The UK is losing out on economic growth worth up to £38bn every year because of unsuitable childcare, exclusive figures reveal.
A report from the thinktank Center for Progressive Policy (CPP), shown to Sky News, shows the lost economic output is between £27bn and £38bn, the equivalent of 1% of GDP.
Their figures are translated from the survey results of 2,545 mothers who found that 27% said they would like to work more hours if they had access to suitable childcare.
If those hours were realized it would result in at least £9.4bn in additional earnings per year, with an estimated economic output the equivalent of 1% of GDP.
The CPP are calling for childcare to be viewed as physical infrastructure.
Ben Franklin, director of research and policy, described it as “a big economic prize.”
“At the moment, the government can borrow to invest in hard physical infrastructure, so railways and roads,” he said, “but we think there’s a strong economic case for treating childcare in the same way.
“The gains to be made from supporting mums and employment are substantial.
“And the gains over a child’s life, developing their own ability in terms of education and the future human capital of the country.
“So we think that childcare should be treated the same as other forms of hardhat infrastructure, that are often seen as more sexier within the corridors of power.”
Based on the survey results, CPP also estimate that an additional 540,000 mothers have been prevented from getting paid work.
It also found that 880,000 have cut down their hours, and 470,000 have quit their jobs.
Cherry Fitzsimmons is a pediatric occupational therapist in London – an understaffed sector in the NHS – who had twins last year.
She describes the “madness” of a “flawed system” that has forced her to take an extra six months of unpaid leave because of childcare costs.
“In my area (at work) we’re looking at overseas recruitment and paying for visas from our budget,” she said.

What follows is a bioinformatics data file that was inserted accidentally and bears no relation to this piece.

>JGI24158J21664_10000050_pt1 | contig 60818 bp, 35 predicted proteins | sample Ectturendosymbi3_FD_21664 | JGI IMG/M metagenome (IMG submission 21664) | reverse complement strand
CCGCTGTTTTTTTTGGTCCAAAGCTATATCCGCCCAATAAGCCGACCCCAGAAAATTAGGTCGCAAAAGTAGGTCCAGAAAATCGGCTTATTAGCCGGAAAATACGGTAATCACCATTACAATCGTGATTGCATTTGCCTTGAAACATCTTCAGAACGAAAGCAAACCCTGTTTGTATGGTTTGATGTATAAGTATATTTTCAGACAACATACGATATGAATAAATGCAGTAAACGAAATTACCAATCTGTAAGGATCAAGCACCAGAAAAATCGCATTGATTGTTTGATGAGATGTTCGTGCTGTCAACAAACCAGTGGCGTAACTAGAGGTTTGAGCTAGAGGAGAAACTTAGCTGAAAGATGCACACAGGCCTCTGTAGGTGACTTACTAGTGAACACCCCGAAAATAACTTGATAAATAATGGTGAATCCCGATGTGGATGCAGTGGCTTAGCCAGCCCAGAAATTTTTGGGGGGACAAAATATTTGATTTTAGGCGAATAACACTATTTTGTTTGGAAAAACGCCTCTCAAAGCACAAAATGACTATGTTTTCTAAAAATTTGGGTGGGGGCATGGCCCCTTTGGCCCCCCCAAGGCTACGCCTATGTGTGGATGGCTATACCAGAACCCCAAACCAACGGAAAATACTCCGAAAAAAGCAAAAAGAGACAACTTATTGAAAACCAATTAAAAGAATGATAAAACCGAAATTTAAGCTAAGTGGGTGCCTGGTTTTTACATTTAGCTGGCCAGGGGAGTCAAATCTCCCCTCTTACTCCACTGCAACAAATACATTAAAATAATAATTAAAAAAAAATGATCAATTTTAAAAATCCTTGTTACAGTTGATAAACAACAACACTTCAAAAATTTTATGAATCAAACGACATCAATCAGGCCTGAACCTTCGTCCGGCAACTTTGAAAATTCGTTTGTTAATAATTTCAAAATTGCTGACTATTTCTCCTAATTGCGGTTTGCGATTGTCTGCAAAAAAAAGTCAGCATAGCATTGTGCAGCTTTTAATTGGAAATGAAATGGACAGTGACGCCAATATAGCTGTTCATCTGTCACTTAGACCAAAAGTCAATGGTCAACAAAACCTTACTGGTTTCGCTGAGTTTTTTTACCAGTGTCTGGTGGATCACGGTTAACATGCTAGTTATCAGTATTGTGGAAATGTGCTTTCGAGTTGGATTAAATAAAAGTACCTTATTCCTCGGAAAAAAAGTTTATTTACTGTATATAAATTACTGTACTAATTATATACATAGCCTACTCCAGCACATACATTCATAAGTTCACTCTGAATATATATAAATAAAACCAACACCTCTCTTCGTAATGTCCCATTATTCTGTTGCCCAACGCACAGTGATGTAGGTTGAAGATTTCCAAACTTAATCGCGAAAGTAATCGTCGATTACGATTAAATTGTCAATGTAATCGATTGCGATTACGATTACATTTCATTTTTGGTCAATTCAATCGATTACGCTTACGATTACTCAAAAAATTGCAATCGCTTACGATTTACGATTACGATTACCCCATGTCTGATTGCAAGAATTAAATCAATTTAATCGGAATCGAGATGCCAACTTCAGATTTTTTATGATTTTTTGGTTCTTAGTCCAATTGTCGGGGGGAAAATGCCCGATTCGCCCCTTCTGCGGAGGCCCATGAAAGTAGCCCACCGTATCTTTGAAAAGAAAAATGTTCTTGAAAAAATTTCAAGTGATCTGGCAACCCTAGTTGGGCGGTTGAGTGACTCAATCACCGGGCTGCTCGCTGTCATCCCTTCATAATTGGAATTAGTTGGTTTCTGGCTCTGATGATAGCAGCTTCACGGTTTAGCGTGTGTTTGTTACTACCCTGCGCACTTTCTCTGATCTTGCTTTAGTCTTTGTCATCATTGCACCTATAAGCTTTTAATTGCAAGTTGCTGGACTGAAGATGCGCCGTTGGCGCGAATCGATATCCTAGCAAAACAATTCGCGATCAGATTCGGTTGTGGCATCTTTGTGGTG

“It just feels ironic that my team are paying for visas for people to come from other countries to help fill the gaps, but then I can’t work because I can’t afford to because of this childcare system.”
She says by the time her three children go to school she would have spent around £100,000 on nursery fees.
“I think the government knows that it’s not working,” she said, “and this feels like negligence, when they’re just not doing anything about it.”
Three and four-year-olds in England are eligible for either 15 or 30 free hours a week depending on whether their parents work.
The funding, however, given to nurseries to cover this is often not enough.
‘I get more money cleaning toilets’
Kate Wright, who runs Little Buddies preschool in Lowestoft, has had to take on extra work as a cleaner to help pay staff wages.
“I get more money cleaning toilets than I do working and owning a business,” she tells Sky News.
The living wage is set to rise in April and she says she is “starting to get really worried”.
“That’s going up by 92 pence per hour, bear in mind we’ve got six members of staff doing six hours a day 38 weeks of the year, and the funding isn’t going up in accordance with that.” she said.
“The ratios for two year olds is one to four, and the two year old funding is only going up 17 pence per hour, which is only 68 pence – so where is the deficit of the 24 pence coming from to pay for the members of staff?”
Figures from the Early Years Alliance show that over a third of childcare settings say it is likely that rising costs will force them to close this year.
Claire Richmond, who runs Goslings Day Nurseries Ltd in Coventry, says she has had three members of staff who have left to go and work in Sainsbury’s.
“People are exiting the sector and getting a job at Sainsbury’s on more per hour,” she said.
“Because the accountability and the responsibility that’s put on us is massive. Those things should rightly be in place, we’re very happy to carry out those things.
“But we just need to have a fair amount coming in to fund amazing staff… the numbers just don’t stack up.”
She says her nursery is only just breaking even and is calling for business rates to be scrapped for childcare settings as a financial aid.
‘On the brink of collapse’
Joeli Brearley, from campaign group, Pregnant Then Screwed, describes the childcare sector as “on the brink of collapse”.
She says the system is also exacerbating gender inequality with “a big exodus of women from the labor market”.
“We have a skills shortage in the UK and yet we know we have hundreds of thousands of women who are now staying at home mums, who desperately want to work but they can’t afford to do so,” she said.
A Department for Education spokesperson said: “We recognize that families and early years providers across the country are facing financial pressures. That’s why we have spent more than £20bn over the past five years to support families with the cost of childcare.
“This government has doubled the entitlement for working parents of three and four-year-olds to 30 hours and introduced 15 free hours a week for disadvantaged two-year-olds.
“On top of this, working parents on Universal Credit may be eligible for help with up to 85% of their childcare costs through Universal Credit to support with the costs of childcare.”